Sources have told Portzline that head coach Scott Arniel and GM Scott Howson “could be replaced by Monday.” According to the report, former Calgary GM Craig Button has already been contacted about taking over for Howson.
And guess who CBJ is looking at for the head coaching gig?
“Hitchcock is still under contract with the Blue Jackets, due to make $1.33 million this season in the final year of his deal. He has watched several Blue Jackets games and practices with [Columbus team president Mike] Priest and Howson already this season, and has maintained a residence near Nationwide,” Portzline writes. “This would appear an act of desperation, but Priest has always held Hitchcock in high regard, once saying that ‘Hitch hockey is Blue Jackets’ hockey.'”
So in their time of need, the Jackets are turning to the best coach they’ve ever had — a guy they also happen to still be paying. Can’t argue with that.
Hitch coached Columbus from 2006 to 2010 and is best known for leading the Jackets to their first and only playoff appearance in 2008-09. (That year was also by far the finest of captain Rick Nash’s career, scoring 40 goals and registering a career-high 39 assists. He also finished plus-11, no small feat considering he’s minus-55 for his career.) Hitch holds all the notable franchise coaching records and is one of only two CBJ bench bosses with a winning record — the other being Claude Noel, who replaced Hitchcock on an interim basis in 2010.
As for Button, he and Hitch have history from their time together in Dallas (Hitch the coach, Button the director of player personnel.) Button was also shortlisted for the Jackets GM job back in 2007, which eventually went to Howson.
It wasn’t pretty – especially if you’re disgusted by that Roman Polak hit – but the Toronto Maple Leafs keep generating big wins as a playoff return looks increasingly likely.
Toronto managed a 5-2 win against the Columbus Blue Jackets on Wednesday, passing the Boston Bruins for third place in the Atlantic Division:
Maple Leafs: 83 points in 72 games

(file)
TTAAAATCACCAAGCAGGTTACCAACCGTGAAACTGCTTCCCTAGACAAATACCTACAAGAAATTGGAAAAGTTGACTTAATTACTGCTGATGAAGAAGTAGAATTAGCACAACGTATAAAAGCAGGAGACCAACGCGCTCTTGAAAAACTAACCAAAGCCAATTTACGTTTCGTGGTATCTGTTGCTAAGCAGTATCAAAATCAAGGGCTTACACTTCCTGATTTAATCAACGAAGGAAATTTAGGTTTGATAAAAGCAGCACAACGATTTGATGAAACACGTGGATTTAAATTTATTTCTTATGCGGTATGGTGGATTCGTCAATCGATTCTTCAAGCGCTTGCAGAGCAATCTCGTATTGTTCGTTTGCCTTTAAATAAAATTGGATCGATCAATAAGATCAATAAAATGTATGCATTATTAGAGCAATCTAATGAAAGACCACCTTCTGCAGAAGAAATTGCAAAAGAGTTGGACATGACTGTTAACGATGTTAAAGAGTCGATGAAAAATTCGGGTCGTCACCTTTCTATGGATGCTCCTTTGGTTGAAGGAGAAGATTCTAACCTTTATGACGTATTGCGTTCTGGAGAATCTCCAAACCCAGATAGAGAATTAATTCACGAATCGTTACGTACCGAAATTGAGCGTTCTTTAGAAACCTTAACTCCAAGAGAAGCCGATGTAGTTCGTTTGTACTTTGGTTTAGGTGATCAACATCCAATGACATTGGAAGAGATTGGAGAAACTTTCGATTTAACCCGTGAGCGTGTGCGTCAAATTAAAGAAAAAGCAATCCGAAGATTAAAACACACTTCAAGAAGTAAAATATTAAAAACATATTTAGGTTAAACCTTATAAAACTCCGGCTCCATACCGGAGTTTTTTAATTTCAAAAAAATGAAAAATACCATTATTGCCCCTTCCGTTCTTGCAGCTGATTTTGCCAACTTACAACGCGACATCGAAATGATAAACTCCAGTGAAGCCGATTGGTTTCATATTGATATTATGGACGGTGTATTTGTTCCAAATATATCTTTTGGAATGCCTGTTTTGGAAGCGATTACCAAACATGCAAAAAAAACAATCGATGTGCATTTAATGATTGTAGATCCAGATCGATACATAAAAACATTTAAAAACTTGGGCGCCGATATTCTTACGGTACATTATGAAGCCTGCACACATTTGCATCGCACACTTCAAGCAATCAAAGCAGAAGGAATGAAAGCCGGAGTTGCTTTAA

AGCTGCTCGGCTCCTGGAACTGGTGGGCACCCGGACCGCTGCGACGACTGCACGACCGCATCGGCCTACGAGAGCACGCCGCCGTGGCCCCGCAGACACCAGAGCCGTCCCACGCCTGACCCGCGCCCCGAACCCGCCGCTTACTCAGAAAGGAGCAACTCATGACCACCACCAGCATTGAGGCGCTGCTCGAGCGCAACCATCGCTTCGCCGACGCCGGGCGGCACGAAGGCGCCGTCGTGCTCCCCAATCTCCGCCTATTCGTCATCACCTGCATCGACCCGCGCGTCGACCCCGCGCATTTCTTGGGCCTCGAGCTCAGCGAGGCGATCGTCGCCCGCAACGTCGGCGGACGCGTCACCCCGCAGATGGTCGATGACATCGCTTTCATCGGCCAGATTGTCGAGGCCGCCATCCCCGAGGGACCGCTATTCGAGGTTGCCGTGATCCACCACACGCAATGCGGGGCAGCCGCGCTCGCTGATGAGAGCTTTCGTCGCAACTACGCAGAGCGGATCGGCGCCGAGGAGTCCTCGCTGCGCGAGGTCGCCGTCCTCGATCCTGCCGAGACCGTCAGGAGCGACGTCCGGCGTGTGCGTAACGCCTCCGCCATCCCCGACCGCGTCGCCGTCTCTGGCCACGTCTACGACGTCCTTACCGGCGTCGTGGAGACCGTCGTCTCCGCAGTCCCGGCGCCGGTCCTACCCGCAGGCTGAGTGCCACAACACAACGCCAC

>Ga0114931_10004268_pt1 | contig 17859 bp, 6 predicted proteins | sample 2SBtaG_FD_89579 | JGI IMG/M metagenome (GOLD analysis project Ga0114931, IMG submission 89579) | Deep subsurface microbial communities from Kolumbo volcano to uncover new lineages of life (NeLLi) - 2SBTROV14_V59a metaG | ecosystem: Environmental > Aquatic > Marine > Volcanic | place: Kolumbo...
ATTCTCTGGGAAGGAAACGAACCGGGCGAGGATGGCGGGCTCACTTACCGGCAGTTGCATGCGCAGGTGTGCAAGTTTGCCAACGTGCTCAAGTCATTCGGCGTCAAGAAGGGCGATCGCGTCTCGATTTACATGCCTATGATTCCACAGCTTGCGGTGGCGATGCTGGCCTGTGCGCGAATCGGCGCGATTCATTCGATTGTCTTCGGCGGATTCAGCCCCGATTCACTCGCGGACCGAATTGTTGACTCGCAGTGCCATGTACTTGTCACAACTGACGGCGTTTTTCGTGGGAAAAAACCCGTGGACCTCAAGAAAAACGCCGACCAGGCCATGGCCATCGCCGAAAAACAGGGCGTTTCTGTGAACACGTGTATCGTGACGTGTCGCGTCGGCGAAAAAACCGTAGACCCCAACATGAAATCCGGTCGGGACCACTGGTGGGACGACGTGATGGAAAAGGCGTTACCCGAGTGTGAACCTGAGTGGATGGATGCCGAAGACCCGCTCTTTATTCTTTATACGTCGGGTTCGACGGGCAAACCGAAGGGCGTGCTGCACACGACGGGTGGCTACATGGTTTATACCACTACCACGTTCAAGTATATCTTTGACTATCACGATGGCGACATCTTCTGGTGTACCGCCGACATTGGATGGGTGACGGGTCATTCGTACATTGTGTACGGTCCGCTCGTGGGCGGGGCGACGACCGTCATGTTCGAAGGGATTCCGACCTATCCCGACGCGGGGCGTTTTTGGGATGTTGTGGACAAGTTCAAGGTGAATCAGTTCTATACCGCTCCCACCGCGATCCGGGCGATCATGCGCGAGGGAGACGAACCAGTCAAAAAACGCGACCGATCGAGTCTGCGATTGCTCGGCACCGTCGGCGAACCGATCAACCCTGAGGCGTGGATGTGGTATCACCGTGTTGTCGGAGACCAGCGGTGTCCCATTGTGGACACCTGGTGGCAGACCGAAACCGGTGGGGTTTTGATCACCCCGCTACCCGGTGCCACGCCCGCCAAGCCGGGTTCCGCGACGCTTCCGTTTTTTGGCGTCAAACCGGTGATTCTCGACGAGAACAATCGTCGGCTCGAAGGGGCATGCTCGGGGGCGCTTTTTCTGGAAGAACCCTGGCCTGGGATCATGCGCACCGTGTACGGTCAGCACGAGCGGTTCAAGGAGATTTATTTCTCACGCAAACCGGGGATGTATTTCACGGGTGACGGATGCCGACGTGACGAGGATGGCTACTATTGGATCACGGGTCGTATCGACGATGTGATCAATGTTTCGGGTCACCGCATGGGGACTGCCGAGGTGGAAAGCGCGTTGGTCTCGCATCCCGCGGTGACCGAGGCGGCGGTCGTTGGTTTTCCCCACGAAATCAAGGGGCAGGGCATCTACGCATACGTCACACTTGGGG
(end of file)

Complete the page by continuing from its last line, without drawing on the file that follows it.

Bruins: 82 points in 73 games
This leaves the currently in-action New York Islanders four points behind the Bruins for the final wild card in the East.
The Maple Leafs aren’t just grabbing key points; they’re doing so against some strong opponents who’ve had plenty on the line, too. They beat a Metro contender in Columbus tonight, the Bruins on Monday, grabbed an OT point against Chicago on Saturday and handled the desperate Lightning last Thursday.
John Tortorella was left enraged after Roman Polak delivered a dangerous boarding hit on Oliver Bjorkstrand, and he probably wasn’t too pleased after the Columbus Blue Jackets failed to make Toronto pay for Polak’s misdeeds.
Polak received a game misconduct and boarding major for the hit, but the Blue Jackets failed to score on a lengthy power play. Tortorella played to script, as cameras caught him expressing his anger at the situation.
Honestly, after 10 games, the question shouldn’t be “can Josh Ho-Sang stick with the Islanders full-time?” Instead, the feeling is … what took so long for him to get this chance?
For all the grumbling about Ho-Sang sporting number 66, he’s provided serious bursts of brilliance and creativity for the Islanders, whether he’s been supporting or even setting upJohn Tavares.
The video above is some really good stuff, as it walks through his confident comments – and undeniable uncertainty – during the night he was drafted, all the way through him getting his chance with the Isles this season. Some of the best stuff comes from Doug Weight, who raves that Ho-Sang is a “five out of five” from an offensive standpoint.
Leafs’ Nylander puts on show with breakaway goal, assist on Matthews’ 33rd
This wouldn’t have been worth a chuckle if not for the correction. (Well, maybe a chuckle at Auston Matthews‘ expense.)
On the 33rd goal of his brilliant rookie season, Auston Matthews made it 2-0 for Toronto on the power play. Crusty “act like you’ve been there” types might grumble that he actually celebrated before a goal really happened, only to tap it in for real the second time around. The rest of us, again, get a mild chuckle.
William Nylander‘s pass was nothing to laugh at, however. That one just gets a big thumbs up.